He’s still relatively young (28), a magnetic presence in the UFC landscape and will still look good flipping tires in a Reebok commercial. All things considered, the doomsday clock hasn’t quite reached zero for the recently deposed lightweight champion.

With that said, if such a thing existed, Pettis probably would’ve been first in line to ride a time machine following the Dos Anjos bout.

A week ago, the world was his eight-sided, chain-link oyster. He was the perhaps the odds-on favorite to become the biggest star among the UFC’s new crop of champions. He was being bandied as a potential top pound-for-pound fighter in the world. There were superfights resting just beyond his grasp.

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Another month, another UFC pay per view in the books. Saturday's UFC 185 was historic for several reasons, but the most important takeaway? In an era where championships don't trade hands all that often, UFC 185 saw the crowning of two new champs. 

Let's take a took at what we loved, learned and hated from the Dallas fight card. 


When 16 female strawweights entered the Ultimate Fighter house last year, they went with the pressure of trying to live up to the standards set by Ronda Rousey. Such is the nature of Rousey's personality, and such is her meaning to other women participating in combat sports, that an entire new division of fighters were constantly asked if they had what it took to be the next Rousey. Dana White publicly hinted that the house might contain the next Rousey, because being the next Rousey meant being the UFC's next big star and an anchor for a division.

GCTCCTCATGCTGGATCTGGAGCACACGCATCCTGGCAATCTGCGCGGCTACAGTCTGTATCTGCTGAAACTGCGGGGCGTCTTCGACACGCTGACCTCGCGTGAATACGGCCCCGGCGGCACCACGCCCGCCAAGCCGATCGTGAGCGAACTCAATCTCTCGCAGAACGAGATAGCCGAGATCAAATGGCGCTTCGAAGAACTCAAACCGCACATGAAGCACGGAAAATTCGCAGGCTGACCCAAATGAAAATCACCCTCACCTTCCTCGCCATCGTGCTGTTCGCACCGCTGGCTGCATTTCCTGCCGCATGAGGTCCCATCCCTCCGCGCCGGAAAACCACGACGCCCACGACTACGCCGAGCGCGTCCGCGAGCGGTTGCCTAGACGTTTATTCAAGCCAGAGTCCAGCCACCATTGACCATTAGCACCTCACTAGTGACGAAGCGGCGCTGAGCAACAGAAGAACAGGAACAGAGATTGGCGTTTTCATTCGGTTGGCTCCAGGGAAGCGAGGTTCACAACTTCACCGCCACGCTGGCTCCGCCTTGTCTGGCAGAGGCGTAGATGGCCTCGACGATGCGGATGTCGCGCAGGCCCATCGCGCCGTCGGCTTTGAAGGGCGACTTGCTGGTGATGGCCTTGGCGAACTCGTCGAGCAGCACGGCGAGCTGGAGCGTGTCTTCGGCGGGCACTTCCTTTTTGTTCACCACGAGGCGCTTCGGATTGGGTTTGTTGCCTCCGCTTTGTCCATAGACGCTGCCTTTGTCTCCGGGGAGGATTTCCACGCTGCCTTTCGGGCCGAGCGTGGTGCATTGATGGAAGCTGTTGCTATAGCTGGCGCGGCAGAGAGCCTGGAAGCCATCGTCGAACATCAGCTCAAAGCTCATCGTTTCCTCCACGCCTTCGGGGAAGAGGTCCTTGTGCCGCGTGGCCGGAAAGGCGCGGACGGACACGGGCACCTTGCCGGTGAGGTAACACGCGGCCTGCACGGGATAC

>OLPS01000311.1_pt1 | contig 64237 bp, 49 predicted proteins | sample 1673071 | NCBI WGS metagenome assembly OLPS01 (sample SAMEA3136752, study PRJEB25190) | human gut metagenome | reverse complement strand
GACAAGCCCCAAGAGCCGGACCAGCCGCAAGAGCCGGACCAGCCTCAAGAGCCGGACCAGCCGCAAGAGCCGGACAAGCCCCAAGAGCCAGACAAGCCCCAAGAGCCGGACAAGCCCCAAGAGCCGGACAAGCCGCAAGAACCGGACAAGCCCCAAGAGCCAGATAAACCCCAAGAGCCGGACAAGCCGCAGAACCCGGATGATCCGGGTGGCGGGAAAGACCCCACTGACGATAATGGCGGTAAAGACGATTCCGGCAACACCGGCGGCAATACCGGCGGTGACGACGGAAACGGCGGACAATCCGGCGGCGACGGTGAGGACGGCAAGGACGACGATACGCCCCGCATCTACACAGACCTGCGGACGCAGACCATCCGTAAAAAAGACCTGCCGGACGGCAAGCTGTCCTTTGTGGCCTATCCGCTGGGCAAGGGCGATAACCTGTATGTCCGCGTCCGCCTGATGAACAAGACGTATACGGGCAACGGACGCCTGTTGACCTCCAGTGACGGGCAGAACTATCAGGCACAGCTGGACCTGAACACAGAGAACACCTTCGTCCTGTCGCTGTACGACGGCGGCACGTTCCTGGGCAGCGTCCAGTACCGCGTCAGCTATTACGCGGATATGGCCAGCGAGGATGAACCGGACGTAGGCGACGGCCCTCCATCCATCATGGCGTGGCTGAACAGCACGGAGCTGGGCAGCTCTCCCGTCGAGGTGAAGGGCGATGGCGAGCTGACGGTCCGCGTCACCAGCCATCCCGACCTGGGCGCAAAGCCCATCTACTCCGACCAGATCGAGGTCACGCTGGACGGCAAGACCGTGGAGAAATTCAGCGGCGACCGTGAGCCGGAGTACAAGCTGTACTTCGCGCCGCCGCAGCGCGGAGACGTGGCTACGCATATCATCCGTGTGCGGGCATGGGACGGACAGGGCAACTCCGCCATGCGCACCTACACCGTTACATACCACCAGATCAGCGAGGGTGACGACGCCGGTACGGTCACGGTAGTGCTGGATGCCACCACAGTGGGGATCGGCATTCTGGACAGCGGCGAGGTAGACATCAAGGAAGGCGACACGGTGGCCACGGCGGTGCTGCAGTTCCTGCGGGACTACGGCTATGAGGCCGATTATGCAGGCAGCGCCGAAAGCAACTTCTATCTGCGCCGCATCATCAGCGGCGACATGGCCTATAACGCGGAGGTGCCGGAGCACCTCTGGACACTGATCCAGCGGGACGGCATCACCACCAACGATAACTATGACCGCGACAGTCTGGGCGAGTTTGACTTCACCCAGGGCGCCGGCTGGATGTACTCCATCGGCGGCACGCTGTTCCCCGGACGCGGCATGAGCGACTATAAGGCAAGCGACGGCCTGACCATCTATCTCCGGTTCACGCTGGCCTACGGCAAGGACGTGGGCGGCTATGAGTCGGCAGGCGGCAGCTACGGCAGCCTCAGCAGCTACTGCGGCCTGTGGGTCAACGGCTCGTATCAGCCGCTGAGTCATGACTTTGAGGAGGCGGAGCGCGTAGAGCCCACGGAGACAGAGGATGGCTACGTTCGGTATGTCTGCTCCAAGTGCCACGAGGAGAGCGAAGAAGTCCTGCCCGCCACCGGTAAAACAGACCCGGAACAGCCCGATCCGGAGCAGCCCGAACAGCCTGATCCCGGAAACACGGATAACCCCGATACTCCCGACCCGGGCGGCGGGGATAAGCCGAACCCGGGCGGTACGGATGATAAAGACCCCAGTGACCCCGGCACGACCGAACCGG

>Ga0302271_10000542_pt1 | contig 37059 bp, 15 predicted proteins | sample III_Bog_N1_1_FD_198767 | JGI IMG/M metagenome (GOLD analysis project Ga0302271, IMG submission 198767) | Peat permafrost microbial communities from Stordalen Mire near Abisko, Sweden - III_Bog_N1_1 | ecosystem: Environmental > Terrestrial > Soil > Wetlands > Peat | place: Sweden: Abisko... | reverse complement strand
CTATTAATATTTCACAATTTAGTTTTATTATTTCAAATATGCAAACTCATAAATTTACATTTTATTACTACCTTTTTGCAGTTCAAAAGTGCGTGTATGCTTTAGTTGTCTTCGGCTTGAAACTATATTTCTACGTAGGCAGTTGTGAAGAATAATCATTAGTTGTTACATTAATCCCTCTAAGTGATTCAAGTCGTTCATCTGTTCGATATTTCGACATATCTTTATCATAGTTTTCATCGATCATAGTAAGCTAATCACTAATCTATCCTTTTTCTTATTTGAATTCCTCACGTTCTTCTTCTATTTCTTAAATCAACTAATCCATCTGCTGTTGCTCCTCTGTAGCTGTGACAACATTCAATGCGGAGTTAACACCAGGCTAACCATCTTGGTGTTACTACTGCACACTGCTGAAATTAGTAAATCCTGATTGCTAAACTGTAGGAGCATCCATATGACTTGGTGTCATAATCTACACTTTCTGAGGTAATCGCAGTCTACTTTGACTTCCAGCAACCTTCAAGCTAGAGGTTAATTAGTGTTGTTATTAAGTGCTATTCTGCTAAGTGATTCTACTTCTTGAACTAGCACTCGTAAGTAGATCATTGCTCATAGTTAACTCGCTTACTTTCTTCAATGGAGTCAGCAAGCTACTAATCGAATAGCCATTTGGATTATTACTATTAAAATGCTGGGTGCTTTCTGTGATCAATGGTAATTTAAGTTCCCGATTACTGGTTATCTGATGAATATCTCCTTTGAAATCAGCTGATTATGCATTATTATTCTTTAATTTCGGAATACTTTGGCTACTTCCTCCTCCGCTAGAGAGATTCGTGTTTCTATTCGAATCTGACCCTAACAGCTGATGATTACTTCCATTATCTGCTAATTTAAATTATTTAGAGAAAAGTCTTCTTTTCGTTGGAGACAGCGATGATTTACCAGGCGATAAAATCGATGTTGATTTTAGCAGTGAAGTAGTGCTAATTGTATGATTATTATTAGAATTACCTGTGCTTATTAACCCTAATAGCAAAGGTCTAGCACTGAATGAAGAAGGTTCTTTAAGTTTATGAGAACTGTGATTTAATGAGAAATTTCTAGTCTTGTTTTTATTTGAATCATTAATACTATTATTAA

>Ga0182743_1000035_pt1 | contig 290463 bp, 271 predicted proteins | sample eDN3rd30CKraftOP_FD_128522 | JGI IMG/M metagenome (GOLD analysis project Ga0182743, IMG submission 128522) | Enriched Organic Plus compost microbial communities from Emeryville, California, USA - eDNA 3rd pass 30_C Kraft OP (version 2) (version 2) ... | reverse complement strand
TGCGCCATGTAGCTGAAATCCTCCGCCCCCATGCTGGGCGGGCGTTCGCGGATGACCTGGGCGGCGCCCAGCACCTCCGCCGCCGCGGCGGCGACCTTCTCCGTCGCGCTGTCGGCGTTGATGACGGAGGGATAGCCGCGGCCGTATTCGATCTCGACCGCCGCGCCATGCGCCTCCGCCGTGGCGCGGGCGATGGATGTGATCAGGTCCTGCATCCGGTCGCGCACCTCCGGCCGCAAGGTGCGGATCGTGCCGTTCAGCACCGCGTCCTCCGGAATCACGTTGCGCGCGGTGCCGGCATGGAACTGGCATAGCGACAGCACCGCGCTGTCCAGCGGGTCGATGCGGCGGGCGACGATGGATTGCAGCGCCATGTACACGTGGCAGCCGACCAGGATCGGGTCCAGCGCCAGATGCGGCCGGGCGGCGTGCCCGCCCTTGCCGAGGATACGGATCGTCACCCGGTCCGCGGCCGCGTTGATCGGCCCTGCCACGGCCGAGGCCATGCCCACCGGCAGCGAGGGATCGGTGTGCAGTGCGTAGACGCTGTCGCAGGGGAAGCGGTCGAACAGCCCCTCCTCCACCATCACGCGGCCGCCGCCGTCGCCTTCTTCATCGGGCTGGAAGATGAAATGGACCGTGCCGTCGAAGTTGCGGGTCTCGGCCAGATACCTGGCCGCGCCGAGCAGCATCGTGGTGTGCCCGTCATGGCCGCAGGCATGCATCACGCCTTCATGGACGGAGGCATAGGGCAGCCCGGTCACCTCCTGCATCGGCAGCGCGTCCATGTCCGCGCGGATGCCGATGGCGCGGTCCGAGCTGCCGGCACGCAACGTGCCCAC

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On Saturday evening, I watched UFC 185 with two friends who work for a highly respected social media company here in Las Vegas. They're up on all the latest and greatest tools and trends in the social world, which is expanding faster than I can keep track.

They told me about a new online polling tool called Wedgies that makes it easy to poll Twitter followers. And, look: I am a sucker for a good poll. I love making them, and I like watching the results come in. So I instantly made one asking readers who would win between Anthony Pettis and Rafael dos Anjos. Eighty percent of the respondents said Pettis, which meant they were just as wrong as the rest of us. Dos Anjos absolutely smoked Pettis to capture the lightweight title.